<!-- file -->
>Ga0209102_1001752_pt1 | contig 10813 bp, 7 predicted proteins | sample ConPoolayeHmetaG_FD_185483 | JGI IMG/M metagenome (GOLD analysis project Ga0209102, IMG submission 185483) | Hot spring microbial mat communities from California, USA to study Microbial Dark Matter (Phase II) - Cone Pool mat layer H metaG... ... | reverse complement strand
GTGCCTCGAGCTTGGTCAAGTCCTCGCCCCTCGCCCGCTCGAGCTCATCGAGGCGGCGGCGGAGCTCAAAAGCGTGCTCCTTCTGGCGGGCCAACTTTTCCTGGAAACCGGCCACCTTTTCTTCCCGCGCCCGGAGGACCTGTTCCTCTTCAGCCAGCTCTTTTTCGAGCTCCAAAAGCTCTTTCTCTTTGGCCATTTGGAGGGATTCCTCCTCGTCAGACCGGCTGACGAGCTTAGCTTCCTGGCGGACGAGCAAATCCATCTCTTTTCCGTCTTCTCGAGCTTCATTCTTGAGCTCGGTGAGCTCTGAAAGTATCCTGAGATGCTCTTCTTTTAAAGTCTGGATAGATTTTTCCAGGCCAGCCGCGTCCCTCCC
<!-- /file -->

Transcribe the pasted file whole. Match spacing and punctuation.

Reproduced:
>Ga0209102_1001752_pt1 | contig 10813 bp, 7 predicted proteins | sample ConPoolayeHmetaG_FD_185483 | JGI IMG/M metagenome (GOLD analysis project Ga0209102, IMG submission 185483) | Hot spring microbial mat communities from California, USA to study Microbial Dark Matter (Phase II) - Cone Pool mat layer H metaG... ... | reverse complement strand
GTGCCTCGAGCTTGGTCAAGTCCTCGCCCCTCGCCCGCTCGAGCTCATCGAGGCGGCGGCGGAGCTCAAAAGCGTGCTCCTTCTGGCGGGCCAACTTTTCCTGGAAACCGGCCACCTTTTCTTCCCGCGCCCGGAGGACCTGTTCCTCTTCAGCCAGCTCTTTTTCGAGCTCCAAAAGCTCTTTCTCTTTGGCCATTTGGAGGGATTCCTCCTCGTCAGACCGGCTGACGAGCTTAGCTTCCTGGCGGACGAGCAAATCCATCTCTTTTCCGTCTTCTCGAGCTTCATTCTTGAGCTCGGTGAGCTCTGAAAGTATCCTGAGATGCTCTTCTTTTAAAGTCTGGATAGATTTTTCCAGGCCAGCCGCGTCCCTCCC